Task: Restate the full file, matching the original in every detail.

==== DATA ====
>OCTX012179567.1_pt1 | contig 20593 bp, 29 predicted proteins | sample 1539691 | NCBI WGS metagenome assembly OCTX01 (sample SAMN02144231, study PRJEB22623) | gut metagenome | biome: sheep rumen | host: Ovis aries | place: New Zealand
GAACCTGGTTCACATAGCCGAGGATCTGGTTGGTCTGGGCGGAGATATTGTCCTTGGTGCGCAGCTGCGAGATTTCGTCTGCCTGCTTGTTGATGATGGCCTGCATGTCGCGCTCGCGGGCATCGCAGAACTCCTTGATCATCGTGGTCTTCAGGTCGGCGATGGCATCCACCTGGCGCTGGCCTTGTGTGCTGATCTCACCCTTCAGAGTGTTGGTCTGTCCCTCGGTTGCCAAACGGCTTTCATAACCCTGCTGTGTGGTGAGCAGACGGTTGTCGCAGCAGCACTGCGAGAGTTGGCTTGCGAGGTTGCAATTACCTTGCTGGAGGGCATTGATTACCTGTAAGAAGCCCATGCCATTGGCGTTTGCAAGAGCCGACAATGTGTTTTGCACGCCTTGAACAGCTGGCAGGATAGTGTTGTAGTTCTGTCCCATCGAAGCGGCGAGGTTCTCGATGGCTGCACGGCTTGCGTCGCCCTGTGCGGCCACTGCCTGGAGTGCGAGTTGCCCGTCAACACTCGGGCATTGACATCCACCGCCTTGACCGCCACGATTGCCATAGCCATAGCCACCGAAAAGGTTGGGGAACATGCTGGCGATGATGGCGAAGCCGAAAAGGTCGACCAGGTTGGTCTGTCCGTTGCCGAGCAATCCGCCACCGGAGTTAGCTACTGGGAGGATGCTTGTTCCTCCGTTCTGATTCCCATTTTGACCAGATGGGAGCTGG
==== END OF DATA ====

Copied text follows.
>OCTX012179567.1_pt1 | contig 20593 bp, 29 predicted proteins | sample 1539691 | NCBI WGS metagenome assembly OCTX01 (sample SAMN02144231, study PRJEB22623) | gut metagenome | biome: sheep rumen | host: Ovis aries | place: New Zealand
GAACCTGGTTCACATAGCCGAGGATCTGGTTGGTCTGGGCGGAGATATTGTCCTTGGTGCGCAGCTGCGAGATTTCGTCTGCCTGCTTGTTGATGATGGCCTGCATGTCGCGCTCGCGGGCATCGCAGAACTCCTTGATCATCGTGGTCTTCAGGTCGGCGATGGCATCCACCTGGCGCTGGCCTTGTGTGCTGATCTCACCCTTCAGAGTGTTGGTCTGTCCCTCGGTTGCCAAACGGCTTTCATAACCCTGCTGTGTGGTGAGCAGACGGTTGTCGCAGCAGCACTGCGAGAGTTGGCTTGCGAGGTTGCAATTACCTTGCTGGAGGGCATTGATTACCTGTAAGAAGCCCATGCCATTGGCGTTTGCAAGAGCCGACAATGTGTTTTGCACGCCTTGAACAGCTGGCAGGATAGTGTTGTAGTTCTGTCCCATCGAAGCGGCGAGGTTCTCGATGGCTGCACGGCTTGCGTCGCCCTGTGCGGCCACTGCCTGGAGTGCGAGTTGCCCGTCAACACTCGGGCATTGACATCCACCGCCTTGACCGCCACGATTGCCATAGCCATAGCCACCGAAAAGGTTGGGGAACATGCTGGCGATGATGGCGAAGCCGAAAAGGTCGACCAGGTTGGTCTGTCCGTTGCCGAGCAATCCGCCACCGGAGTTAGCTACTGGGAGGATGCTTGTTCCTCCGTTCTGATTCCCATTTTGACCAGATGGGAGCTGG